Azi Farni MotoGP column: Speed, not danger, is real racing

By Azi FarniBBC pit-lane reporter
Shoya Tomizawa
Technomag team-mates and paddock members commemorated the passing of Shoya Tomizawa, who died at Misano a year ago.

"This is racing." On race day in Misano last year, I lost count of how many times I heard someone say that in response to the news that Japanese rider Shoya Tomizawa had died following a crash in the afternoon's Moto2 race.

Death is a very real possibility in this sport but it's not one you really consider when you go about your job.

To hear people say "this is racing" and "these are the risks" seemed callous.

Only a week before, at the Indianapolis GP, there was another tragedy when 13-year-old Peter Lenz was killed after crashing on the warm-up lap of the MD250H race that preceded the world championship races. As news filtered through the paddock, it produced an atmosphere of shock and incredulity.

For it to have happened again only a week later was almost horrifying.

When the shock, sadness and anger subside, we are left to remember. One year on, Tomizawa's family, his Technomag CIP team and paddock members are gathering to commemorate Shoya's Dayexternal-link.

To those fortunate enough to know him, Tomizawa was a rare and special ray of light. The smile for which he was famous was the outward expression of a natural enthusiasm for life. And he would wear that same smile whether he had just finished on the podium or qualified outside of the top 20.

He was someone who, even in his second full season in the world championship, was still fascinated and thrilled by this world and had time for everyone in it. He was someone who would stop his scooter to ask how you were rather than just wave as he passed by, and someone who always had his arm around his team members and friends when walking around the paddock.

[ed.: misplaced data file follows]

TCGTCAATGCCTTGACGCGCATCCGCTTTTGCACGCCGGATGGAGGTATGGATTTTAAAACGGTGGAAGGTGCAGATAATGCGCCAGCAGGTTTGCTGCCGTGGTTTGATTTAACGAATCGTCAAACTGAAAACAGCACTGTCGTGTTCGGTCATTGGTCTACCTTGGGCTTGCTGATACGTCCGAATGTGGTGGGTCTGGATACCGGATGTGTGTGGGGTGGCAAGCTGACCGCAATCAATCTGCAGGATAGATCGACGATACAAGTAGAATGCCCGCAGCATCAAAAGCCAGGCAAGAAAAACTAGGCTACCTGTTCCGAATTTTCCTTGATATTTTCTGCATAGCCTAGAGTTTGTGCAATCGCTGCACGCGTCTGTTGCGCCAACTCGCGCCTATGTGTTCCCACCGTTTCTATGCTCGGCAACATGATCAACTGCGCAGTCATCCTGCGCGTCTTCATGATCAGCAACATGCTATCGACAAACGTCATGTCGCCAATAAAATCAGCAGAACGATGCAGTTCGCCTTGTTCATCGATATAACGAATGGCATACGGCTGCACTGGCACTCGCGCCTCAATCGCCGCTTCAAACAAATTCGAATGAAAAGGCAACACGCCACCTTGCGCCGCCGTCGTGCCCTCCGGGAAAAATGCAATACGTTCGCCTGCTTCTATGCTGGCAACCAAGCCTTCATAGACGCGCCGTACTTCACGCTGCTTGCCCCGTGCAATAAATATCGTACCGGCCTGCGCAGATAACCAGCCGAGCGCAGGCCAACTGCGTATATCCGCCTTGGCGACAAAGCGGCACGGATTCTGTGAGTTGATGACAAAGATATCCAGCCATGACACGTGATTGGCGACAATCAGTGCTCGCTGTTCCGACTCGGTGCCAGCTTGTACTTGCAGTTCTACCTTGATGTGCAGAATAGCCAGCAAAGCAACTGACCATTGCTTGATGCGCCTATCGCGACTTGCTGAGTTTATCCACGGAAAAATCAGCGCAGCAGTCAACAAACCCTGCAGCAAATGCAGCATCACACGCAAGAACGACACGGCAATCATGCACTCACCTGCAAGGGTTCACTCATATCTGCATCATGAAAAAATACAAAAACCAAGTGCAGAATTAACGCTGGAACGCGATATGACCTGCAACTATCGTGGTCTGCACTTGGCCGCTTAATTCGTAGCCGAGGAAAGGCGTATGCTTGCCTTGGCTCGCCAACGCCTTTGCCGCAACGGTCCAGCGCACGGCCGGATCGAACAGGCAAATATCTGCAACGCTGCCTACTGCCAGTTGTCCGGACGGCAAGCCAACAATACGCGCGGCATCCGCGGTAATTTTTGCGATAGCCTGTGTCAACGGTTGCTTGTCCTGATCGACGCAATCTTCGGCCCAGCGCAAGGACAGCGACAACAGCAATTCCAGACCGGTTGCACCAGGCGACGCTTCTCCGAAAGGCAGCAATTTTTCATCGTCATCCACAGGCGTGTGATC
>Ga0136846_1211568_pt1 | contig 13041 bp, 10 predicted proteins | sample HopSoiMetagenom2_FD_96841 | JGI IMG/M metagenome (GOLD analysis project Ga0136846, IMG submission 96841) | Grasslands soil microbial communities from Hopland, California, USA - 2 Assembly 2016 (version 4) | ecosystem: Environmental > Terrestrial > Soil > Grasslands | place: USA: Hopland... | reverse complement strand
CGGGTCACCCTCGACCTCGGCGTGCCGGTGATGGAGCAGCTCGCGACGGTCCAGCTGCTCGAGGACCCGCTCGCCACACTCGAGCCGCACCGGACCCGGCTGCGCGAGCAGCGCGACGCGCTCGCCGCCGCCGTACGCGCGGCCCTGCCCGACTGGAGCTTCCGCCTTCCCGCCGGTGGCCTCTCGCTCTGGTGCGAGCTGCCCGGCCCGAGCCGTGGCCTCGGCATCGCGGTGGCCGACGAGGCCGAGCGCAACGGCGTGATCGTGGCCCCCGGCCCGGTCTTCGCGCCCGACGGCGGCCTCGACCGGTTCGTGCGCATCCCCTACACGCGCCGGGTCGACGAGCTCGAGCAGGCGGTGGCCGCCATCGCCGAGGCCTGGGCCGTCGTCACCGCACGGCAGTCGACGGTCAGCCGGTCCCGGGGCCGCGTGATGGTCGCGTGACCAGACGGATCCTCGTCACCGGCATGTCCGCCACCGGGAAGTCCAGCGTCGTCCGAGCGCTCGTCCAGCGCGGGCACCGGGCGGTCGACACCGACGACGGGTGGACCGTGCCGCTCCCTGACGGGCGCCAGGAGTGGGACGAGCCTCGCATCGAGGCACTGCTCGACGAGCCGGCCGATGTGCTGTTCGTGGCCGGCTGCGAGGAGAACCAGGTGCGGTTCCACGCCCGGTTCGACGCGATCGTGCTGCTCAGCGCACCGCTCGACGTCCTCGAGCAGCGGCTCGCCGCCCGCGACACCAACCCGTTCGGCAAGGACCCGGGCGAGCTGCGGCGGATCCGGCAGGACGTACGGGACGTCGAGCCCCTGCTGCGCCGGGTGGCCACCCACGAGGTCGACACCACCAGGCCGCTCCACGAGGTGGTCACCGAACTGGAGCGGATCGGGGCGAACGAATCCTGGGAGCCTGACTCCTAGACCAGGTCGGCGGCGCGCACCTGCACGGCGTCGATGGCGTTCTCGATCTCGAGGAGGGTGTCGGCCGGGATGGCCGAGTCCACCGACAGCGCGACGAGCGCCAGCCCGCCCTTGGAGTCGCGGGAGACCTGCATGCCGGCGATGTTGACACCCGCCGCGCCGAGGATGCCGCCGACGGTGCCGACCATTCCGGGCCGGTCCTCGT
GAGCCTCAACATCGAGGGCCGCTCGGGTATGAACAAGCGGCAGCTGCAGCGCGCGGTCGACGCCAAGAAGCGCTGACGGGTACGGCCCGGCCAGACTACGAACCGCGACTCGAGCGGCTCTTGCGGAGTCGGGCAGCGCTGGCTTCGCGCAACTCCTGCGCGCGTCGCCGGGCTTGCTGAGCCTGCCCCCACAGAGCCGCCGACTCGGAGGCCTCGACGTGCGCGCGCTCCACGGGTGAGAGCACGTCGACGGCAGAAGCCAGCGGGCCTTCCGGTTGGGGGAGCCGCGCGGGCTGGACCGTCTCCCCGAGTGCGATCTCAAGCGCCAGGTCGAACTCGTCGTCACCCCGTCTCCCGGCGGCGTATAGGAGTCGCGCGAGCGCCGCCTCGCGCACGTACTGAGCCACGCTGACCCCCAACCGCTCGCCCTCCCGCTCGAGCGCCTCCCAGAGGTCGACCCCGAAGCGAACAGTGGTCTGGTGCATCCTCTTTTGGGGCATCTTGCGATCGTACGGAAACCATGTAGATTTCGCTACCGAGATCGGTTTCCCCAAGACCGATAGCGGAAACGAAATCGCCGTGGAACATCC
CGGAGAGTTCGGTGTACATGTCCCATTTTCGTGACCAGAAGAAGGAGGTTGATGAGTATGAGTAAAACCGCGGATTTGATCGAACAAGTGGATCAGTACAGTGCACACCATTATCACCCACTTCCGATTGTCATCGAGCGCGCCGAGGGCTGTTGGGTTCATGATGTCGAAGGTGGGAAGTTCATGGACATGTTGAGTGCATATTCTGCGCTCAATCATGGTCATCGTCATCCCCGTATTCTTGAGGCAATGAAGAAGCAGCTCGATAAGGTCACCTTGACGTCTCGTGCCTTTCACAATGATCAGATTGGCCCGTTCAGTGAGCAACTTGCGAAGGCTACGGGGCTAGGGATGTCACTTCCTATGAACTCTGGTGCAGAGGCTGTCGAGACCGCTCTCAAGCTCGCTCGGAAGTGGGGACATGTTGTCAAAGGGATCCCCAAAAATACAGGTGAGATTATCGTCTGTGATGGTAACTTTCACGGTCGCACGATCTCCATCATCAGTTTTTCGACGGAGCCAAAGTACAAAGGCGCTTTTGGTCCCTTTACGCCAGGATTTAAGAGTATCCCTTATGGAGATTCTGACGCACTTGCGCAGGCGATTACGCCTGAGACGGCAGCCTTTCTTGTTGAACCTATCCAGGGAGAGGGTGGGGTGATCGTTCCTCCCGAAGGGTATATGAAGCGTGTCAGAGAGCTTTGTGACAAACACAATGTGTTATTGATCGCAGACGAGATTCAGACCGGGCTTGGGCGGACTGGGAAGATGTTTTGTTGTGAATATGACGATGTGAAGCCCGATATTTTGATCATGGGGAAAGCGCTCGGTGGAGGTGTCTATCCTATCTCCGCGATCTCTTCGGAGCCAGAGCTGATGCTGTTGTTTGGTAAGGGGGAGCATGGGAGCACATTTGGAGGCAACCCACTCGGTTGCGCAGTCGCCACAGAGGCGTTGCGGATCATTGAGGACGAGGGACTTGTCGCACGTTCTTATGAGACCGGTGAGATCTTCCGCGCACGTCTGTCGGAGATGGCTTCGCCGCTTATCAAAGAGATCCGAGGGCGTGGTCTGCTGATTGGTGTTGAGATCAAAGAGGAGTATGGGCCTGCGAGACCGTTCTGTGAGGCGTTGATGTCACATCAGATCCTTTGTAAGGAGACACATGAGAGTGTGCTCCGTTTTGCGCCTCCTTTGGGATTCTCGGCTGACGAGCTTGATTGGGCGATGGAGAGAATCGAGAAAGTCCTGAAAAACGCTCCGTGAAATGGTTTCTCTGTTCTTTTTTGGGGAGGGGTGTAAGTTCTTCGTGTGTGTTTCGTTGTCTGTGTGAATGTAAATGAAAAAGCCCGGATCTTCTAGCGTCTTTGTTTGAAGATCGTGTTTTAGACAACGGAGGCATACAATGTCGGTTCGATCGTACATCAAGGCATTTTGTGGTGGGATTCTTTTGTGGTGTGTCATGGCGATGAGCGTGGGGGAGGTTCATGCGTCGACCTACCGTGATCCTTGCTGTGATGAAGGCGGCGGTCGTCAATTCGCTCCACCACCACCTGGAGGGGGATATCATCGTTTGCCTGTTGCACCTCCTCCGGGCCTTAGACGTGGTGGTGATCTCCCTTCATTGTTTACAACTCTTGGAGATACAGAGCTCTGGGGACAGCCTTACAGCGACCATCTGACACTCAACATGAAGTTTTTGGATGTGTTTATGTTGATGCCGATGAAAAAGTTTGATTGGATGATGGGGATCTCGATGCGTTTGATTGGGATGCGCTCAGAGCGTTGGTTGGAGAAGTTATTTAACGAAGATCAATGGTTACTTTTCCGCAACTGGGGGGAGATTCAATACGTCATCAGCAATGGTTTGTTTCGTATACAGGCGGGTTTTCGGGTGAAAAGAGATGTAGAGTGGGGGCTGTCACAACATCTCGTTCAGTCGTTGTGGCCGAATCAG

So for such a popular paddock member to be lost was bad enough, but at the time many of us were worried too about what effect the crash would have on the other two riders involved.

Alex De Angelis and Scott Redding, who was just 17 at the time, had both unavoidably struck Tomizawa when he went down. It is a huge testament to the strength of both riders and the people around them that both were able to bounce back from such a traumatic experience to finish the season strongly. Both would finish on the podium in Philip Island where De Angelis dedicated his first ever Moto2 win to Tomizawa.

Banner commemorating Tomizawa
Tomizawa's parents bravely attended the Misano GP this year.

Tomizawa's parents too have shown great courage in the year following his death. They bravely faced their demons and came to Misano again this year to watch Tomo Koyama, riding in Shoya's Technomag CIP team in place of injured Kenan Sofuoglu.

Koyama told Japanese journalists afterwards "at turn 11 of the final lap, I said in my mind 'Hey Shoya, let's have the chequered flag together' and we crossed the line."

There is a lot of debate about the effects of electronic aids such as traction control and how they are "ruining" the sport. While it's open to debate to what extent electronics have limited overtaking options and put more emphasis on bike rather than rider, there can be no question that it has made riding at high speeds much safer, as Casey Stoner has said in the pastexternal-link.

But despite all the efforts to make racing safer - banning dangerous tracks, improving bike and clothing technology, new rules and regulations - every now and then there are crashes the consequences of which come down to pure chance. Hopefully as technology advances that reliance on luck will diminish.

Questions about safety, culpability and, sometimes, as after the tragic death of Lenz, the ethics of motorcycle racing should never stop being asked and the answers should continue to lead to a safer championship. Similarly, while this sport is constantly evolving, we should never forget those who lost their lives in making it what it is.

Following the race last year, while Tomizawa's family, friends and team were coming to terms with their loss and the rest of the paddock mourning one of its own, the reaction from the fans was unbelievable.

At the next race in Aragon the number 48 adorned thousands of t-shirts, flags and banners, including one beautiful inscription that simply read "Shoya, when you get there, keep going". It was incredible to see how this little kid from Japan had touched the lives of so many race fans worldwide simply with his passionate riding.

For me, this is racing.

You can follow the BBC's Azi Farni on Twitterexternal-link, for all the latest on MotoGP.